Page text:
Skip to content

Obama’s coming to Washington, but will he go out?

Obama’s coming to Washington, but will he go out?

Posted: Friday, November 28, 2008 8:51 pm

WASHINGTON (AP) — At Ben’s Chili Bowl, the soon-to-be first family has an open invitation to dine for free on chili-smothered sausages. A couple of miles away, the owners of the city’s only Kenyan restaurant know exactly what they’ll serve if Barack Obama stops by for a taste of his African heritage: tilapia smothered in onions, tomatoes and cilantro. Washington residents far from the city’s power center are hopeful the 44th president will differ from his predecessor in more ways than just politics. The expectation is that Obama — already at ease in big cities from his time in Chicago — will venture into town more than President George W. Bush, who rarely made forays into unofficial Washington. “There’s a joke that around Lafayette Square, in the bars and restaurants, you had to turn the music down at 9 p.m. because the president went to bed,” said William Hanbury, president of the city’s tourism bureau. With the Obamas, “we’re hoping that they’ll be able to get out more and enjoy D.C.” Many recent presidents have had a somewhat distant relationship with the district, rarely venturing beyond downtown, presidential observers say. Bush prefers spending time in Crawford, Texas, and President Ronald Reagan seemed far more content at his California ranch. George H.W. Bush also wasn’t known for mixing with the locals, though he did put a Chinese restaurant on the map with frequent trips to the Peking Gourmet Inn in the suburb of Falls Church, Va. Bill Clinton was the exception. The former president’s forays included frequent jogs through the city, even stopping to refuel at McDonald’s. Shortly before taking office, he strolled through a business district in a black neighborhood, shaking hands with the locals. Lynne Breaux, head of the Restaurant Association Metropolitan Washington, said a president’s social habits are important. They set the tone for everyone else — particularly in difficult times. Published in The Messenger 11.28.08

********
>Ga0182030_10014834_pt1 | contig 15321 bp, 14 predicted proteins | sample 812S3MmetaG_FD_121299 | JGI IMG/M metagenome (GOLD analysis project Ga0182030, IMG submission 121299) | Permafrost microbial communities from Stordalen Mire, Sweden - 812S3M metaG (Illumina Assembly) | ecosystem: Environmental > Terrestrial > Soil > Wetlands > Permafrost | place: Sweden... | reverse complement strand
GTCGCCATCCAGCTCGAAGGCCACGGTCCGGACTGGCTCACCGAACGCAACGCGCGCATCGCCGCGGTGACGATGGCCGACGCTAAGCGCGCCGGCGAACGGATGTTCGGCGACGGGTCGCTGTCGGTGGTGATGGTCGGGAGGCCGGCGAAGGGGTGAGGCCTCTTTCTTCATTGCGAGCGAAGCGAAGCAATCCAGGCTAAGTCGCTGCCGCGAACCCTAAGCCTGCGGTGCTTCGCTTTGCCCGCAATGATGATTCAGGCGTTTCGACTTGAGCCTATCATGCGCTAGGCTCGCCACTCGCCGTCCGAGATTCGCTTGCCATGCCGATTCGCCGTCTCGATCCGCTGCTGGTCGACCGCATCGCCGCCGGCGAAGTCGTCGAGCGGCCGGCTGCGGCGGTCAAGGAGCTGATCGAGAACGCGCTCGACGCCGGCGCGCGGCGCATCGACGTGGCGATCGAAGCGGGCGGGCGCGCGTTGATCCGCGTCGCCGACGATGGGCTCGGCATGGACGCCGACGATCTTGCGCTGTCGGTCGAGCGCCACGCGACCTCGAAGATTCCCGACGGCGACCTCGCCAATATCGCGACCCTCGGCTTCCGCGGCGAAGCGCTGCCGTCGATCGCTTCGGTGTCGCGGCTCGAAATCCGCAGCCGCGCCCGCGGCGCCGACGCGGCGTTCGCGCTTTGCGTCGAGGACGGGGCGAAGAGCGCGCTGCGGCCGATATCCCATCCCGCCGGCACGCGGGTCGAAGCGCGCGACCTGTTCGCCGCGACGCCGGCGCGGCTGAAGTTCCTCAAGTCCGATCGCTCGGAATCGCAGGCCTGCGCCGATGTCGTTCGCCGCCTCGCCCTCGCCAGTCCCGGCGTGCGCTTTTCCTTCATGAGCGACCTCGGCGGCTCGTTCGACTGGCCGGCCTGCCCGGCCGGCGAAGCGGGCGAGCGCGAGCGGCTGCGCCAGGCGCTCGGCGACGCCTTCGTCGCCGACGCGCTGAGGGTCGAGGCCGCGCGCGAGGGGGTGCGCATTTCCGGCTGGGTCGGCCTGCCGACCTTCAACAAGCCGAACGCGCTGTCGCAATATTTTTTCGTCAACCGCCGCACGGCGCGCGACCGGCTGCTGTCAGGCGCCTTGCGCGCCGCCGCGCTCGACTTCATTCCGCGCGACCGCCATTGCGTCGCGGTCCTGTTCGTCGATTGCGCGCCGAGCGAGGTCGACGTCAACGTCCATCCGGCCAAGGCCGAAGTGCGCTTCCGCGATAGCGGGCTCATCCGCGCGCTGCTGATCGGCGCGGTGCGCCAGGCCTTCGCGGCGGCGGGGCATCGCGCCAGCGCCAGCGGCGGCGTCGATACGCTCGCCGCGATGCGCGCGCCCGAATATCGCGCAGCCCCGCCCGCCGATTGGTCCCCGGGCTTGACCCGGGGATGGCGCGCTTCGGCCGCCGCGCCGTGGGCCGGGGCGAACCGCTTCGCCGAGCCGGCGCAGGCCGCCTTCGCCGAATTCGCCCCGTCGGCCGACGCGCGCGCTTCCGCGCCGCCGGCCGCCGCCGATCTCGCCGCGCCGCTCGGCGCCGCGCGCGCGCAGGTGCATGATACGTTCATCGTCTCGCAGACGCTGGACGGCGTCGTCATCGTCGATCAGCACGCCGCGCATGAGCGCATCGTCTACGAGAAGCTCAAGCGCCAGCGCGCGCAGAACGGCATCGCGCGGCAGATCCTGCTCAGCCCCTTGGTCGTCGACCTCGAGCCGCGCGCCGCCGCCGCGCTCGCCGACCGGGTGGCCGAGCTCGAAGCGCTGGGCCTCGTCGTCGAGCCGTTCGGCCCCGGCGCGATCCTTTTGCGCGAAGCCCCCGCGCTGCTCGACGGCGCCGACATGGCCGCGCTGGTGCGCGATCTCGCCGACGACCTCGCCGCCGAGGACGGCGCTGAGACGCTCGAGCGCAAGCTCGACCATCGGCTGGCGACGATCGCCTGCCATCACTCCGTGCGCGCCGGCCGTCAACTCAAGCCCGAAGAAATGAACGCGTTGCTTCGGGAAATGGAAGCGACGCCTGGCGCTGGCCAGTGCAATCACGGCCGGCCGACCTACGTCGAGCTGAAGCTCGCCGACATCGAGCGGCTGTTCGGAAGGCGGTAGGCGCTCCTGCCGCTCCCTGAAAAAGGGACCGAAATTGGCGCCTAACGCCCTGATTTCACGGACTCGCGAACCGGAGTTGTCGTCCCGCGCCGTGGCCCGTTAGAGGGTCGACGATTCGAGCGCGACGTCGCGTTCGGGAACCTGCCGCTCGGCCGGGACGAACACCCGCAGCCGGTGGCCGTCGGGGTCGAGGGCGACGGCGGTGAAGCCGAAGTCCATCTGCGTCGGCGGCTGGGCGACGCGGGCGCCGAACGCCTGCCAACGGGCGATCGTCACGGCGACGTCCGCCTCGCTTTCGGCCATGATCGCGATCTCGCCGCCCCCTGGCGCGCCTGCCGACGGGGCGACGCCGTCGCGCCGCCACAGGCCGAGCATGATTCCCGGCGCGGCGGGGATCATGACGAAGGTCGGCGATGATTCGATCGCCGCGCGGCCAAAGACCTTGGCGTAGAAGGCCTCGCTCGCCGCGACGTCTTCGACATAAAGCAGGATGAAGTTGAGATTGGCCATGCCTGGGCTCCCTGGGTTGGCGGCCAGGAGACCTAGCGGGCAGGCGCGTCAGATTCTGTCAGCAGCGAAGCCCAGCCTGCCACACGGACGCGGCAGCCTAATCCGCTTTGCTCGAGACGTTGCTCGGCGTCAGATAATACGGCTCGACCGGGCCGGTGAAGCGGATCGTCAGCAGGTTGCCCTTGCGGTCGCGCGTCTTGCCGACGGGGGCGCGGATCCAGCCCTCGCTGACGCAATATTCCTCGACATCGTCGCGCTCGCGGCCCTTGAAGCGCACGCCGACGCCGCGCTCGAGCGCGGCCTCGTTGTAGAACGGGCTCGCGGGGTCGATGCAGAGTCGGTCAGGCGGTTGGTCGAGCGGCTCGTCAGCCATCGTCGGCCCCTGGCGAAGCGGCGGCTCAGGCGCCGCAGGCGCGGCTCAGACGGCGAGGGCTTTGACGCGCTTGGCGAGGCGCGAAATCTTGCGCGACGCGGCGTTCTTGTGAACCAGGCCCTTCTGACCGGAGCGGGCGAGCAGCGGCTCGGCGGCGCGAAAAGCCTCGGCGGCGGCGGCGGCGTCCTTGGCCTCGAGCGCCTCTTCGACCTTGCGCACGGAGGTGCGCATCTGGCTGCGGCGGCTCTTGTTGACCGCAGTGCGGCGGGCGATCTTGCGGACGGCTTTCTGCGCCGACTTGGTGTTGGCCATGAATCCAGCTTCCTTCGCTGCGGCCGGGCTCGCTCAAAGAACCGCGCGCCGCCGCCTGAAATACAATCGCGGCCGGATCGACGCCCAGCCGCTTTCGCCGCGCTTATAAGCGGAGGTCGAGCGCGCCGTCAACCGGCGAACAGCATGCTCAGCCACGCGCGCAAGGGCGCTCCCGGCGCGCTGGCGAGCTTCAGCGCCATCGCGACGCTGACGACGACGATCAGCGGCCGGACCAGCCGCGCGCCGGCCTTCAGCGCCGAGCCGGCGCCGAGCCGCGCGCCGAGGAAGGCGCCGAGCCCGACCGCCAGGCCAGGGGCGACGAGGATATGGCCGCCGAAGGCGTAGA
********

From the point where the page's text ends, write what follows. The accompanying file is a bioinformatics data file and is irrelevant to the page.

Leave a Comment